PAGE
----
2. Check bike’s tires The easiest way not to forget to check the tires’ pressure is to do it every time you fill up the gas tank. Most of the gas stations offer pumping-up service, but you can do that pretty much at any bike servicing shop. Also, it’s always good to have a tire gauge in the bike’s tool box all the time, in case you’ll need to pump up the tires urgently or if you’re used to maintain the tires’ pressure levels on your own and you’ve already figured out to what extent they need to be pumped up. Generally, mechanics and automotive professionals note that under-inflated bike tires are quite dangerous on the roads, as they may blow out just as you move and cause terrible accident. Besides, tires in such condition tend to wear out faster. However, it’s not good to over-inflate the bike’s tires as well. Aside from the pressure levels, you also have to check the motorbike’s tires for any cracks or holes in them. Besides, it’s necessary to replace worn-out tires without delay due to the safety reasons.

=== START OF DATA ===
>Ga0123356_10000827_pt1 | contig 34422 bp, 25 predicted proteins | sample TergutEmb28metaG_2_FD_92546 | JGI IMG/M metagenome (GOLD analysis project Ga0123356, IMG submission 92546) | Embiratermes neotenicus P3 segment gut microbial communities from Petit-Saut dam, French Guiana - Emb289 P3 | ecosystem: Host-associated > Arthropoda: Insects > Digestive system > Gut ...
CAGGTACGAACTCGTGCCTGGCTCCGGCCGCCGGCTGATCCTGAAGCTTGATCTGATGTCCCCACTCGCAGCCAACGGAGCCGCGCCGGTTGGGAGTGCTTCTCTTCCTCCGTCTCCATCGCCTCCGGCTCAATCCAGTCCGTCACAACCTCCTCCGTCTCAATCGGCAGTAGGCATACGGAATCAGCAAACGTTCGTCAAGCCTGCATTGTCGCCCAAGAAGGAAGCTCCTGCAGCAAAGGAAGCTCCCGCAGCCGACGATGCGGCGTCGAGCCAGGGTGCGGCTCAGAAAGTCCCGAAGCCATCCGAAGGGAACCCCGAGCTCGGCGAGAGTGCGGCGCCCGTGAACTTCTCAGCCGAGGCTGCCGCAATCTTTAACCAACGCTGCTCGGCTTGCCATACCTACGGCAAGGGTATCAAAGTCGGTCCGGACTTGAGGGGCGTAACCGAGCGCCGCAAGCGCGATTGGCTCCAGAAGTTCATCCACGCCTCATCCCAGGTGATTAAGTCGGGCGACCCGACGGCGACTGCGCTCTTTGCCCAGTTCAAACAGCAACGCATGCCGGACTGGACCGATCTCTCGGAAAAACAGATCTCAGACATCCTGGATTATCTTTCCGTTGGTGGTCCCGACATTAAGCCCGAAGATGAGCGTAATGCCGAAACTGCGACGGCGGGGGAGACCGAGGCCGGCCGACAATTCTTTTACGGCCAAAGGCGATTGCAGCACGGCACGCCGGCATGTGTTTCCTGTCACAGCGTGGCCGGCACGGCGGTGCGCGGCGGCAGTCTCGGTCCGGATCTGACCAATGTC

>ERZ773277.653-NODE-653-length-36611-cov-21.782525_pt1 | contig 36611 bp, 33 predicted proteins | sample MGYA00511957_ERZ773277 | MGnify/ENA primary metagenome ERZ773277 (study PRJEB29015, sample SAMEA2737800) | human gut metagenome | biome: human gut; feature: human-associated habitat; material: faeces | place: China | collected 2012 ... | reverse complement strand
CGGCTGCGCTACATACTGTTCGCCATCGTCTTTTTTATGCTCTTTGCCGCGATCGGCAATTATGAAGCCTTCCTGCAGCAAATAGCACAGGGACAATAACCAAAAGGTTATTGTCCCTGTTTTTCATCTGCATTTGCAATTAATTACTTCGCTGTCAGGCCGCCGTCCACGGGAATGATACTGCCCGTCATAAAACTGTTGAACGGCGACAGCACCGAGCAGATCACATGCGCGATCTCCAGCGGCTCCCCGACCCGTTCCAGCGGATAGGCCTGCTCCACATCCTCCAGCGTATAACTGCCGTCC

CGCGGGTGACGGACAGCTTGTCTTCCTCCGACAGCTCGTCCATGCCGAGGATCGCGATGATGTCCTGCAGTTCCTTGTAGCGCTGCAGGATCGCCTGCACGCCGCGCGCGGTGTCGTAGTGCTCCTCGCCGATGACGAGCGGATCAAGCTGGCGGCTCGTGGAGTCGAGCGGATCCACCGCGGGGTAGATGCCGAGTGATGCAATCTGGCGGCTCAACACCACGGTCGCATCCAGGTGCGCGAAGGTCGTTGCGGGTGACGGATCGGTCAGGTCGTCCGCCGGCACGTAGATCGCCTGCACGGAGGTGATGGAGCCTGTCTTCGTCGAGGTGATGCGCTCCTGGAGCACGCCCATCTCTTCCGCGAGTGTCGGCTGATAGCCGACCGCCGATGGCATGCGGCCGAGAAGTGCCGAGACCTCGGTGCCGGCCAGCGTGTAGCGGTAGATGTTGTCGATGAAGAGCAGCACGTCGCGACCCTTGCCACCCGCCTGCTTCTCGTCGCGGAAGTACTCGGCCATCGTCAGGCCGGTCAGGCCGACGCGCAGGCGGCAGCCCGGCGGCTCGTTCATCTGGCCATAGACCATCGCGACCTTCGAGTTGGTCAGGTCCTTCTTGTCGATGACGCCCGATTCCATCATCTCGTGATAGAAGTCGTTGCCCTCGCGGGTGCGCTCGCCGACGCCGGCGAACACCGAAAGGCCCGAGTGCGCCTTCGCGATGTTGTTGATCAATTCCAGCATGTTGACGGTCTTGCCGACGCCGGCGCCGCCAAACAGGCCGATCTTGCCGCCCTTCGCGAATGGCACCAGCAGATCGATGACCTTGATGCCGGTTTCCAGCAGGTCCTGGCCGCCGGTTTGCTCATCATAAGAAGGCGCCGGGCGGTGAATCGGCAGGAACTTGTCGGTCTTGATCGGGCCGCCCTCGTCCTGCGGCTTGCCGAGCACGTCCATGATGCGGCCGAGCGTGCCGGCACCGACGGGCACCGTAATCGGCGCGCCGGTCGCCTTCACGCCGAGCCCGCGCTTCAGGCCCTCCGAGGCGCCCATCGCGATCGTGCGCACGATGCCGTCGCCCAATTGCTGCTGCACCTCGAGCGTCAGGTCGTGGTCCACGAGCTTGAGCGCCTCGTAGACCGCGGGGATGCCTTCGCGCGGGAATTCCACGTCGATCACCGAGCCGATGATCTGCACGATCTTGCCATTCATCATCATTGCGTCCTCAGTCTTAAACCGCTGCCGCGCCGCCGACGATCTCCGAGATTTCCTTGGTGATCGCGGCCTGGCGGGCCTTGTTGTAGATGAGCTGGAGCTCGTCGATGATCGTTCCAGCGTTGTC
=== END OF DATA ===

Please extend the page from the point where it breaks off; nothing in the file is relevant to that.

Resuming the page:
3. Inspect brakes regularly. Replacing brakes fluid once a year or once every two years keeps the brakes performance on proper levels. As this fluid absorbs moisture, which decreases its efficiency, it’s also necessary to check the fluid reservoirs on regular basis and top up the fluid from a new, hermetically sealed bottle every time (because of that same moisture reason). Change too thin pads of the motorbike brakes. If you continue using them, it might damage the metal parts of the brakes and cause more expenses on full replacement during next bike servicing.

4. Replace the oil in a bike and clean its air filter. Checking the oil levels and constantly keeping it at high or maximum marks is good for the bike, while low oil levels are disastrous for any bike. There’re several rules automotive specialists follow while replenishing oil in the motorbike. First of all, your vehicle must be as levelled as possible during this process, so it’s better to place it on a centre stand. If you can’t do that, just keep a bike as straightforward as you can (or better ask someone to do that). Don’t pour too much oil in, as if it overflows, it will get into the air cleaner and mess it up. To avoid that mistake, figure out how much oil fits into the ‘gap’ between the low and high (or max.) marks and buy an according bottle not to add more than necessary. Be careful not to get dirt pieces or other particles into the oil or oil container while you check the levels or top it off. Use a proper oil filter. Generally, it’s good to change oil in a bike every 1000-2000 miles, but not less frequently than every six months. Frequency of bike servicing depends on how often you ride the bike and how you ride it (shorter or longer trips, weather and road conditions, high or low speed).